The project deals with the problem of sleep quality and its impact on college students. It was discovered that college freshmen experience certain problems associated with sleeping regime due to a number of factors, such as learning and working schedule, social activities, and individual routine habits. Sleep quality and quantity were found to be in direct proportion to students’ health- that is to say, those under-receiving sleep tend to develop the loss of concentration, brain functioning disturbance, memory impairment, reduced mental processing ability, and the disruption of executive functions, to name a few. According to subject field studies, depression, anxiety, and mood aggravation were also a strong possibility. It was concluded that students who receive low portions of sleep show rather unsatisfactory college performance and tend to be in a relatively low mood.
Keywords: sleep, quality, quantity, college, students, cognitive, problem, schedule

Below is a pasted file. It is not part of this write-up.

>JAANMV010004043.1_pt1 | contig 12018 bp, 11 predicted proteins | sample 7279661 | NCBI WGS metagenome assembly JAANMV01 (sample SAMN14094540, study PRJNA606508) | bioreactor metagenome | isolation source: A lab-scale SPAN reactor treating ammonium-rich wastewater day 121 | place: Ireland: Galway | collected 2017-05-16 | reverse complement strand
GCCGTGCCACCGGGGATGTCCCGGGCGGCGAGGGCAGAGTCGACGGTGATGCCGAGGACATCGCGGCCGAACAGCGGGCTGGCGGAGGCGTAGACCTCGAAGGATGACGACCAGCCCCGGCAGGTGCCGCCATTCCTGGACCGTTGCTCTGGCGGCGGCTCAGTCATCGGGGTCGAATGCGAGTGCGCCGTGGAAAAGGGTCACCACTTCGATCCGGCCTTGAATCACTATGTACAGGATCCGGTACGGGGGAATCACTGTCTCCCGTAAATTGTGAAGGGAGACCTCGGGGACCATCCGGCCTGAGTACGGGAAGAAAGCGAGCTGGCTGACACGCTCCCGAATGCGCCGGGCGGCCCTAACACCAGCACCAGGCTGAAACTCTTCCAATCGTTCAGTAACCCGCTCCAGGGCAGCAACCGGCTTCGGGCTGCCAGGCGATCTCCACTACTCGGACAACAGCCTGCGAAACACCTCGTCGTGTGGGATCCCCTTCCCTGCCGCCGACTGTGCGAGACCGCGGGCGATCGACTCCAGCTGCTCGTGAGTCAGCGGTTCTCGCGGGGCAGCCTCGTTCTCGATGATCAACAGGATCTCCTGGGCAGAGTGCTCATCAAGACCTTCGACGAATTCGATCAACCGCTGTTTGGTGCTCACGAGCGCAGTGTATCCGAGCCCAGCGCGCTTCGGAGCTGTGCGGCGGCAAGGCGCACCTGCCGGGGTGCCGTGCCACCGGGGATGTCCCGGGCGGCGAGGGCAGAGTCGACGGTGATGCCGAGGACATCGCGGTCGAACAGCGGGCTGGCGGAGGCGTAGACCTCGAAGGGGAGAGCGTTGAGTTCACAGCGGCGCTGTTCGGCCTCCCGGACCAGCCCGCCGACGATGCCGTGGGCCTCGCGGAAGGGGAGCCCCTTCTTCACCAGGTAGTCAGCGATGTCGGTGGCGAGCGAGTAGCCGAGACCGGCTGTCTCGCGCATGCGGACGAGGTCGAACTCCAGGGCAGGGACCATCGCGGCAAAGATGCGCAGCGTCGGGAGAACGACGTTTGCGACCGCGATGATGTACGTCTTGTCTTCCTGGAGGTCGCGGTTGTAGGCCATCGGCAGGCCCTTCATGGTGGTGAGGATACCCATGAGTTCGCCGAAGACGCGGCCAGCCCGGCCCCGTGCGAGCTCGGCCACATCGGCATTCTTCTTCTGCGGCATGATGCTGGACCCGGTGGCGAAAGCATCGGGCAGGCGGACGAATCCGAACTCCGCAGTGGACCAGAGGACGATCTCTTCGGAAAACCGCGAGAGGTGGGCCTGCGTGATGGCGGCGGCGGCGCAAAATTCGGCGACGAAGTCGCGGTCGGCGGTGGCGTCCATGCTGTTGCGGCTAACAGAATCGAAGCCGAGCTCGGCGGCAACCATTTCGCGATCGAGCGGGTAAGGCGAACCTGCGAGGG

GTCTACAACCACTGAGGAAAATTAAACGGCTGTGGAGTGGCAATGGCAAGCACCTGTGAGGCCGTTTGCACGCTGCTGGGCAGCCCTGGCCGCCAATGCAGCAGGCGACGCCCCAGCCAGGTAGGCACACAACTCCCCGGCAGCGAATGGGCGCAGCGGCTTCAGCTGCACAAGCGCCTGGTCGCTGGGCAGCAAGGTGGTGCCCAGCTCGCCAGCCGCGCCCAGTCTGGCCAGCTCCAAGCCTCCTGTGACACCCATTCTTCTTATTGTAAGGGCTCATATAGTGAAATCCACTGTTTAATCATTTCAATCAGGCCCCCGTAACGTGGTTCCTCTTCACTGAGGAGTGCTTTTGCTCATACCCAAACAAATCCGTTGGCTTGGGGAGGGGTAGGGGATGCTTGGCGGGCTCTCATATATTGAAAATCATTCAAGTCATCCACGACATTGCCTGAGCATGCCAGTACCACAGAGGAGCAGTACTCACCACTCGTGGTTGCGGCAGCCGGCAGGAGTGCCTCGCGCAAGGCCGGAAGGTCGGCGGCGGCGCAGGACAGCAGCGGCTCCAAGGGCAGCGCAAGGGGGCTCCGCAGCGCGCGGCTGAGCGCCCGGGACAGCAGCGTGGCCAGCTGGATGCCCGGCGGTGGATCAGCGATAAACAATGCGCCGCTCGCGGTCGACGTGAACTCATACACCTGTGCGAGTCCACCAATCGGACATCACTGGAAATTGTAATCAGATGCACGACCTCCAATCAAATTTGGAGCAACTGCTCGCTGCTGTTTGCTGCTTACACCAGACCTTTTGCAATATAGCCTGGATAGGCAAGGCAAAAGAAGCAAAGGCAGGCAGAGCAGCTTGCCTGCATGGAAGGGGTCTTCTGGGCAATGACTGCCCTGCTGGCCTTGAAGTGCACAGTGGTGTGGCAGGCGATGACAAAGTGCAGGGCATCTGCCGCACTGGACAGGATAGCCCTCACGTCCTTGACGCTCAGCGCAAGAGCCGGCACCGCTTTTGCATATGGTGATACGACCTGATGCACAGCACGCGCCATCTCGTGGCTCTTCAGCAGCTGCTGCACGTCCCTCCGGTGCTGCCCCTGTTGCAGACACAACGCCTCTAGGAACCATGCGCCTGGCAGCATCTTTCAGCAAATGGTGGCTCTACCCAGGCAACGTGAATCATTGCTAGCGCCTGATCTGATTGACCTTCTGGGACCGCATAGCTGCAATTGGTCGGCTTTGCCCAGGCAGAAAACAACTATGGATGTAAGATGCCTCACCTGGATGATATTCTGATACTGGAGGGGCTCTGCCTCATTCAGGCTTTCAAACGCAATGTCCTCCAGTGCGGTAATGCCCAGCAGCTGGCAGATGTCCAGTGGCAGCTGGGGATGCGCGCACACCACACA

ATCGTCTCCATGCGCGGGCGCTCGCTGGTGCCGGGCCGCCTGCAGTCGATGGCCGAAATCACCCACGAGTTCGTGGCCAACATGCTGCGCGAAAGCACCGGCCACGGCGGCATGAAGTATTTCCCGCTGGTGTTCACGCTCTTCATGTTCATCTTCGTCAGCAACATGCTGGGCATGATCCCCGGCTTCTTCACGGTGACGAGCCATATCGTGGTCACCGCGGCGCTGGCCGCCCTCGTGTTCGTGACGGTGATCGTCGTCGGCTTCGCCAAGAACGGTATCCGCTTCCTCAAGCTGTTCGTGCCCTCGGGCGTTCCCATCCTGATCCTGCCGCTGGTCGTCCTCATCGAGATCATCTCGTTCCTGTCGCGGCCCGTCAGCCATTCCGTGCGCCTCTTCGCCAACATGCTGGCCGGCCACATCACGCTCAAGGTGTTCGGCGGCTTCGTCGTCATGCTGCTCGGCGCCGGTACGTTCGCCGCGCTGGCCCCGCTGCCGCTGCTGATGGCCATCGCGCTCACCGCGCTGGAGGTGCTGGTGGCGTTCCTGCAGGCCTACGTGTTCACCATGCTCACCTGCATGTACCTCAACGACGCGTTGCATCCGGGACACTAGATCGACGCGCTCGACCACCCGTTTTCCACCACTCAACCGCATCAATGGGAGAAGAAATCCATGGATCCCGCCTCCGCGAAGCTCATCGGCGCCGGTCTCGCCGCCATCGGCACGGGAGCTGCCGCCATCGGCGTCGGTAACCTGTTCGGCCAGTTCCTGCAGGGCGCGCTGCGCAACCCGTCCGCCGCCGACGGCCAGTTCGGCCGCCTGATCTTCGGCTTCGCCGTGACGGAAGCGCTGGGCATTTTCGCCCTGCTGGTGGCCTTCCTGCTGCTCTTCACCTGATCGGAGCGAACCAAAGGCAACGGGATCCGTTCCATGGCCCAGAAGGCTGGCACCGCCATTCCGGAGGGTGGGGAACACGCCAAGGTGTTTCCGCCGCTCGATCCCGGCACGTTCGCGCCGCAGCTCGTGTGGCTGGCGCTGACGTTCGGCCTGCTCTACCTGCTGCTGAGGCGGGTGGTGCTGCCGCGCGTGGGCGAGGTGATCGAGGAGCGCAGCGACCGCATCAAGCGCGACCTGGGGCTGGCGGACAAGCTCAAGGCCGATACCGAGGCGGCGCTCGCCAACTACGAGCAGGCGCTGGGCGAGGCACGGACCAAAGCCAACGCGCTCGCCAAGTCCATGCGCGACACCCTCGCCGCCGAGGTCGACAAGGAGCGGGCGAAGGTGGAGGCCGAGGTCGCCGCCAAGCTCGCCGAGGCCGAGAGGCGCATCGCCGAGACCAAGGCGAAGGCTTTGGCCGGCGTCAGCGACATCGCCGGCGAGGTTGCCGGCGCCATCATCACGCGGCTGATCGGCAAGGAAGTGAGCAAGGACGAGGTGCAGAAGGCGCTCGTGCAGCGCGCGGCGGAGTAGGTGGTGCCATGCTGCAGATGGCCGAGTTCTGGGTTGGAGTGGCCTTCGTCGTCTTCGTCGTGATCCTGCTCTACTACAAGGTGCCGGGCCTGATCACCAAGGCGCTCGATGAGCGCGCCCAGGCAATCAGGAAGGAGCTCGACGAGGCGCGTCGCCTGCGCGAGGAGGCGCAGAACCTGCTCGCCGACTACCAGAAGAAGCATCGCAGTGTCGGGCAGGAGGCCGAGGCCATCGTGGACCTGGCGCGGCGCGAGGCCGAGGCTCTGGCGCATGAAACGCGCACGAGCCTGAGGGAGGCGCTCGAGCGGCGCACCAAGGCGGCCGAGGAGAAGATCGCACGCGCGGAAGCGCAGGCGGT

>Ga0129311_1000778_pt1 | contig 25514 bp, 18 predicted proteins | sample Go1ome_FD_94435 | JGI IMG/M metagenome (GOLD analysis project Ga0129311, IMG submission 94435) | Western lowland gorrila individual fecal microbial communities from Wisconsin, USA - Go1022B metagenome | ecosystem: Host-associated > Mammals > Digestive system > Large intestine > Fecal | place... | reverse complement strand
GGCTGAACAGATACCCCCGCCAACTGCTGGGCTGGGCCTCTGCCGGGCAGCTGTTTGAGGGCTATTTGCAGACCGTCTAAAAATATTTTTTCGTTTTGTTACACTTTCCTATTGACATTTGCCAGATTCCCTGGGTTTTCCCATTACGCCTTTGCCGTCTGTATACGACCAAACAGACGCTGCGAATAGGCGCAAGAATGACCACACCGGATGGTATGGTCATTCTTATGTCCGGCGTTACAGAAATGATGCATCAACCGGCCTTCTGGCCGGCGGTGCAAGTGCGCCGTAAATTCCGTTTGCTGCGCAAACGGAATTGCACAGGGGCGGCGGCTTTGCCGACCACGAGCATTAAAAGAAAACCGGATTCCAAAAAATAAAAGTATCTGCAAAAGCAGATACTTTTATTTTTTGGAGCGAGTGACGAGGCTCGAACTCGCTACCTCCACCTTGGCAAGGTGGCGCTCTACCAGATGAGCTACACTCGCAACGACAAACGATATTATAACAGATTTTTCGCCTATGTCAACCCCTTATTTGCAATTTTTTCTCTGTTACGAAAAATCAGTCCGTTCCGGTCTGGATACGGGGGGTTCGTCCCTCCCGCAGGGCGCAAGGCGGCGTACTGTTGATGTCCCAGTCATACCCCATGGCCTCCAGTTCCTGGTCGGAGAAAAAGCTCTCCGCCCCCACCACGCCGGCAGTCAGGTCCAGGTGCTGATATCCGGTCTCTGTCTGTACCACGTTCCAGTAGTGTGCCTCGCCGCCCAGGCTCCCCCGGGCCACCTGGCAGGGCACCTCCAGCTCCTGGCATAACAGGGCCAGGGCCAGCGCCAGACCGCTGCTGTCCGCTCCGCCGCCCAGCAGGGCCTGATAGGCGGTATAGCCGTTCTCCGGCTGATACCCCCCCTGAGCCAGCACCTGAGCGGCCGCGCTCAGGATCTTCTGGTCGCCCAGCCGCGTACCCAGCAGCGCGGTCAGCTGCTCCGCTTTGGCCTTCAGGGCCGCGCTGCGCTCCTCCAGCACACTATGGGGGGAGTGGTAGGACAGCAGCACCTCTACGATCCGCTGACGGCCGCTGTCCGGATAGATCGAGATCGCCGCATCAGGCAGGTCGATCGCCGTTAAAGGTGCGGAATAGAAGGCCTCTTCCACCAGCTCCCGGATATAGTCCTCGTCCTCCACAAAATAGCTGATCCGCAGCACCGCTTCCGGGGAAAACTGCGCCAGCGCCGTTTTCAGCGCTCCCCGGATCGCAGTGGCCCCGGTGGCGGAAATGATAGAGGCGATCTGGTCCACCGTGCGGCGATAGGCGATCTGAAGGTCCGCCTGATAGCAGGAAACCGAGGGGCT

Time-consuming tight working and learning schedule, and sometimes partying cannot but take their ultimate toll on college freshmen and older students who may be seen exerting to their utmost when at college, doing part-time jobs as temporary workers to cover educational expenses, or having intense parties once exams are over. Irrespective of activity, students pursue multiple occupations at the expense of their sleep that is central to good college performance, health, and overall happiness. The lack of such may be a precursor of negative health and educational consequences. Colten and Altevogt (2006), Coren (1997), Morin (2002), and National Sleep Foundation (2008) opined that sleep deprivation, insufficient amount of sleep received, and poor sleep quality, or non-restorative sleep were endemic in scope and regarded as a critical American health issue (as cited in Gilbert & Weaver, 2010). Brown, Bubotz, and Soper (2001) cited a study that reported students to suffer from sleep issues twice as often as the general population does (as cited in Gilbert & Weaver, 2010). There must be rational explanations behind the alarming tendency in new routine schedule that sets a tone for sleeping regime.